DTN Cotton Closing: Still Up

Defoliated cotton with unopen top bolls. Photo: University of Tennessee

Cotton Pares Gains, but Still Up

Tuesday’s strong follow-through from Monday’s surge quickly faded amid farmer and speculative selling.

Tuesday’s strong follow-through from Monday’s surge quickly faded amid farmer and speculative selling. At one time, the market posted triple-digit gains, but by session’s end, the ICE futures were less than 0.50 cent. Technically, spot July hit its 50% retracement level as measured for the January 74.00-cent high to the April 48.15-cent low, and that event brought in some chart-type selling. Volume Tuesday was a huge 40,000 contracts, but it still paled to Monday’s 66,000-plus traded contracts. One cause for Monday’s bullish move was the fear of adverse weather ruling over the West Texas Crop. Yet, with the new crop hardly off the ground, there is plenty of time for beneficial rains to fall in that area.

The market continues to face bearish fundamentals of slow demand and large supplies. In fact, over the weekend, China told its state-owned firms to halt large-scale U.S. soybean and pork purchases. We didn’t see where cotton was mentioned, but can it be far behind?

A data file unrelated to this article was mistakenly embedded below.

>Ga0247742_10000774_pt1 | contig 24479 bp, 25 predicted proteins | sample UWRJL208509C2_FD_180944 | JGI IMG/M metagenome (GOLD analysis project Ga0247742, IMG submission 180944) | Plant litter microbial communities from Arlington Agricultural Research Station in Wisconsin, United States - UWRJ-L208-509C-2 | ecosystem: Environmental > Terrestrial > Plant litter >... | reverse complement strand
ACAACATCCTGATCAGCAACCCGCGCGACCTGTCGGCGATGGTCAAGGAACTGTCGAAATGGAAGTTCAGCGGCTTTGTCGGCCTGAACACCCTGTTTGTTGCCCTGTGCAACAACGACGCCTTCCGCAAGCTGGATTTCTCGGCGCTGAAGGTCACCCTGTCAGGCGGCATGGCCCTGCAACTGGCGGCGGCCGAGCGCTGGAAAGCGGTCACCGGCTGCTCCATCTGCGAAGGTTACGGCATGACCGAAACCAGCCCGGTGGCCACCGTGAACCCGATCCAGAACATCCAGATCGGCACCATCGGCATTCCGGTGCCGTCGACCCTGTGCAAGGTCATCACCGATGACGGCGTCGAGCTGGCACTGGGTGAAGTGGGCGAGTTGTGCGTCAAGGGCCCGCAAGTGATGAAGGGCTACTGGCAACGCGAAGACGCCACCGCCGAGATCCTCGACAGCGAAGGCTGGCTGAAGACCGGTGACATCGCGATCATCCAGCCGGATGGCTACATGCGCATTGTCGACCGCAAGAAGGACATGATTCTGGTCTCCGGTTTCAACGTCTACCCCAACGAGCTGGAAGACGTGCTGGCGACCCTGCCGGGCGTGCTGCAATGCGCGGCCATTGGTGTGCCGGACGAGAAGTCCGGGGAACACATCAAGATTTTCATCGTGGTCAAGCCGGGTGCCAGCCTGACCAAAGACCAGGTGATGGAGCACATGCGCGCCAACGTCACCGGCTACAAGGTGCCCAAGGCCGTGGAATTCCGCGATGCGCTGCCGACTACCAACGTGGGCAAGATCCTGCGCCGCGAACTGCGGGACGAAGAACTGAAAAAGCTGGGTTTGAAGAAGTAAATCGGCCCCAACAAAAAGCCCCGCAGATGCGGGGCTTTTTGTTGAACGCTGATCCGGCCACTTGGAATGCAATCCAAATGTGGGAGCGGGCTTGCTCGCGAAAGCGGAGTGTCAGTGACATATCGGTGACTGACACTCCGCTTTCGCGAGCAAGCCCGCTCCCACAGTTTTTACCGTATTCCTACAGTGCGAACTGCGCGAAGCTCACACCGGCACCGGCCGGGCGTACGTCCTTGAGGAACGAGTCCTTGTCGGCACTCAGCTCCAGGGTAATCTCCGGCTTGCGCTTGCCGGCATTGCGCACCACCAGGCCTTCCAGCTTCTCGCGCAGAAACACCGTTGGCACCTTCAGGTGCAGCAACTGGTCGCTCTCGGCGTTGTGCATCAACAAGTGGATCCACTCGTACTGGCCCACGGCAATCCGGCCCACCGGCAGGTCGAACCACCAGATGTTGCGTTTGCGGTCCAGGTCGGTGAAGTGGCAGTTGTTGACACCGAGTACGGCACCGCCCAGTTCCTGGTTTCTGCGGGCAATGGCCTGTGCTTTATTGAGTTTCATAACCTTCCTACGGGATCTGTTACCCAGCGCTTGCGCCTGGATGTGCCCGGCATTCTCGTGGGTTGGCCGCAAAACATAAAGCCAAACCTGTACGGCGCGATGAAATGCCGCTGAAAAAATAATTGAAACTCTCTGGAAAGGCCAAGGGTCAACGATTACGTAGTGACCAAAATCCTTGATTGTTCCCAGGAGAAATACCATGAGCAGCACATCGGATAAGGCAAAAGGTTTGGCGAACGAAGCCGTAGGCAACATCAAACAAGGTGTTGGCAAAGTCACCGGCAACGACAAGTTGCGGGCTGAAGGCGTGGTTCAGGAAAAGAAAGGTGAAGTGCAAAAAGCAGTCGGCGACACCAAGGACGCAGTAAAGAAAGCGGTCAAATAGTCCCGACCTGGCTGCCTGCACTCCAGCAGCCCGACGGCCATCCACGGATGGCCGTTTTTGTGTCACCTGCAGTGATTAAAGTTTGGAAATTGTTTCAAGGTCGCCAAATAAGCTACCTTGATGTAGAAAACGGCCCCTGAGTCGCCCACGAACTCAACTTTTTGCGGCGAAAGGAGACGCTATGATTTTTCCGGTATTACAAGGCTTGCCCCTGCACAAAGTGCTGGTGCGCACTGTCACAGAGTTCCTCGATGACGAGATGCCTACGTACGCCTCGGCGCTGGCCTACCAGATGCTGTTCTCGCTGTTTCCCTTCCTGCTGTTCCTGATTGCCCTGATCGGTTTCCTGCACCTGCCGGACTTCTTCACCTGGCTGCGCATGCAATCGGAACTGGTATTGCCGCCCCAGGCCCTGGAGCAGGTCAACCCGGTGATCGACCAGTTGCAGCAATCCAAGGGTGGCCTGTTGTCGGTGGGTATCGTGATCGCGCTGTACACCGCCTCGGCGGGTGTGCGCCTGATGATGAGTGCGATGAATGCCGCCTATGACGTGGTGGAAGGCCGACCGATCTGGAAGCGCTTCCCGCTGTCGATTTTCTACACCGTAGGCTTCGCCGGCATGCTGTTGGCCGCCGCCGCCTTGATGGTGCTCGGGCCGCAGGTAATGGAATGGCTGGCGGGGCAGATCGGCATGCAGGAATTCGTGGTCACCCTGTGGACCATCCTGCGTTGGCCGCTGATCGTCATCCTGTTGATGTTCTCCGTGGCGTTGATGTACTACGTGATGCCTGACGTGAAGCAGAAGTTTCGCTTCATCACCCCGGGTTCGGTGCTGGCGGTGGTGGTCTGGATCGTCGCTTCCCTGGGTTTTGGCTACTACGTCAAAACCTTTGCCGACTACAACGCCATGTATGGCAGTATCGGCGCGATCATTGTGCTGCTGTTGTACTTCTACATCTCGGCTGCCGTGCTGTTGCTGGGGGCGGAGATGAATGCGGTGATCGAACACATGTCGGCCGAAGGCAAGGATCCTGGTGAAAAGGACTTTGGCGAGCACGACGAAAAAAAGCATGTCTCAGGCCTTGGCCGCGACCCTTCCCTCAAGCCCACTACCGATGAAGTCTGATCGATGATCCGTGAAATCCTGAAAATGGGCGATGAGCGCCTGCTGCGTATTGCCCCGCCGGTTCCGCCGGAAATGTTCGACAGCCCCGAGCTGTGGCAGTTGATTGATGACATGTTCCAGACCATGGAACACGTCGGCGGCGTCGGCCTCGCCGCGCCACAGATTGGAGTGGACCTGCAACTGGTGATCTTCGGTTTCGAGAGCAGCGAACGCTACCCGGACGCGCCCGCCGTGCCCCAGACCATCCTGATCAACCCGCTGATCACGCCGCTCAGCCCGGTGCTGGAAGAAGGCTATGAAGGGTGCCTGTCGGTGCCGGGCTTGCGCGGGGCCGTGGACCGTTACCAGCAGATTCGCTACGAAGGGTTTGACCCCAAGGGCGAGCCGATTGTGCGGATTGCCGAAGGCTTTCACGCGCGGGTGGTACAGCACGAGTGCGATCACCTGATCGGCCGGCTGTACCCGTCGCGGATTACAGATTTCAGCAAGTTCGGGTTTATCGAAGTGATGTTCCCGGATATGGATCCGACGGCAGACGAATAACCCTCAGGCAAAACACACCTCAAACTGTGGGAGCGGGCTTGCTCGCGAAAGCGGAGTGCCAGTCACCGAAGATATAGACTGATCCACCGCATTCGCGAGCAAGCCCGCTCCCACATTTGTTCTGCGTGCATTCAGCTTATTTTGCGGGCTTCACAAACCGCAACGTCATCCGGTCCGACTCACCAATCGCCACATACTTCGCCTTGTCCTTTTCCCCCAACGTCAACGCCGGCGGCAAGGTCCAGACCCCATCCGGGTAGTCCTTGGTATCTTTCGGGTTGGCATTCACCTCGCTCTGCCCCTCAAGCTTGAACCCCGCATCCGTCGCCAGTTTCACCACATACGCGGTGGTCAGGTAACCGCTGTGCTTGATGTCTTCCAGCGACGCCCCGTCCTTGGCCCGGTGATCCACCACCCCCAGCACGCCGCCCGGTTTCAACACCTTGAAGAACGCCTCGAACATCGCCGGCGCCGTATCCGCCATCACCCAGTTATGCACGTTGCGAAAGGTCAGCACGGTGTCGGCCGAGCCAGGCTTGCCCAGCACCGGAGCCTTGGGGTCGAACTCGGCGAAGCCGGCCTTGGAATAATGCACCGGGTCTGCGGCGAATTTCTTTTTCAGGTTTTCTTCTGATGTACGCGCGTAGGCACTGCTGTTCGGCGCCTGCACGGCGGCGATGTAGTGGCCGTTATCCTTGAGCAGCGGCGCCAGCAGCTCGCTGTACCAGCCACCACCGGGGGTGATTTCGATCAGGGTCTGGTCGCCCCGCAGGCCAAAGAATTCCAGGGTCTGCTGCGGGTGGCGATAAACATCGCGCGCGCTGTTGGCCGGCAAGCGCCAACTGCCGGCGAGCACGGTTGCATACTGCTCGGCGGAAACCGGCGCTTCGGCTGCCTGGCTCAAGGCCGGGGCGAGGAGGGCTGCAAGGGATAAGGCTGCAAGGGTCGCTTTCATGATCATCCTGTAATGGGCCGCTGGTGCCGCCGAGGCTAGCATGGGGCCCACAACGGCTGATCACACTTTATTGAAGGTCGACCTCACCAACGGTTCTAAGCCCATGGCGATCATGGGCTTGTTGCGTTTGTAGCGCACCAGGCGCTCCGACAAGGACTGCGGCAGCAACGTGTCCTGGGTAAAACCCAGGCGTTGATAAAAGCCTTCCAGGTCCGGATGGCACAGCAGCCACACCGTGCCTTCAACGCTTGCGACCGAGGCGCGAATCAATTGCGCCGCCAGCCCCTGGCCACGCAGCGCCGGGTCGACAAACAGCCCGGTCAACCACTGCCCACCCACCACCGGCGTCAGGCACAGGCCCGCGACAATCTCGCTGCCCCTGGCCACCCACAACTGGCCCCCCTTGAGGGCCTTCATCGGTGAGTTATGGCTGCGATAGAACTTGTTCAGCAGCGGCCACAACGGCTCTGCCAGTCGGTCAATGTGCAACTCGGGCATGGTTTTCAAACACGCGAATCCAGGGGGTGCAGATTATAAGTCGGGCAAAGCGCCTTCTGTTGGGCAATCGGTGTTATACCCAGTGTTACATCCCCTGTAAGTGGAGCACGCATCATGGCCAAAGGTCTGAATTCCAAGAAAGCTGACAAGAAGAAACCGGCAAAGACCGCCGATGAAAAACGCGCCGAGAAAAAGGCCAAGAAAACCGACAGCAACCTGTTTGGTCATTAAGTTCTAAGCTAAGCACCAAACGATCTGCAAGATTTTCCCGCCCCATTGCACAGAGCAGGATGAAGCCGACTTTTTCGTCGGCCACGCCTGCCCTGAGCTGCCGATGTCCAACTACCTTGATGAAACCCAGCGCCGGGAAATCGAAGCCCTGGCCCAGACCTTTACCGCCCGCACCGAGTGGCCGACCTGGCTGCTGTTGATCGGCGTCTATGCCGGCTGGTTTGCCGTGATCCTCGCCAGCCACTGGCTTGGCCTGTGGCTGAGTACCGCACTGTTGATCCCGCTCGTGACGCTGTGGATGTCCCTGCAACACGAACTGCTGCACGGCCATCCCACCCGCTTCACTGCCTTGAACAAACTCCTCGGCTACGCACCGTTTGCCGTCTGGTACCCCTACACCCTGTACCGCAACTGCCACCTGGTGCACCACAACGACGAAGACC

Additionally, the out-of-control riots across the nation are a huge negative for cotton. To that end, if the coronavirus doesn’t deter shoppers, certainly anarchists will. Since last Friday over 50 U.S. cities have been hit with a seemingly coordinated attacks on major metropolitan shopping districts.

The market is definitely anticipating this week’s export sales data. For several weeks, China was the dominant buyer U.S. cotton with huge purchases. But, over the last two weeks, its buying has dwindled, and now with this Hong Kong dust-up, traders fear possible cancellations.

For Tuesday, July cotton closed at 60.37 cents, up 0.31 cent, December settled at 59.50 cents, up 0.79 cent and March ended at 59.95 cents, up 0.71 cent.

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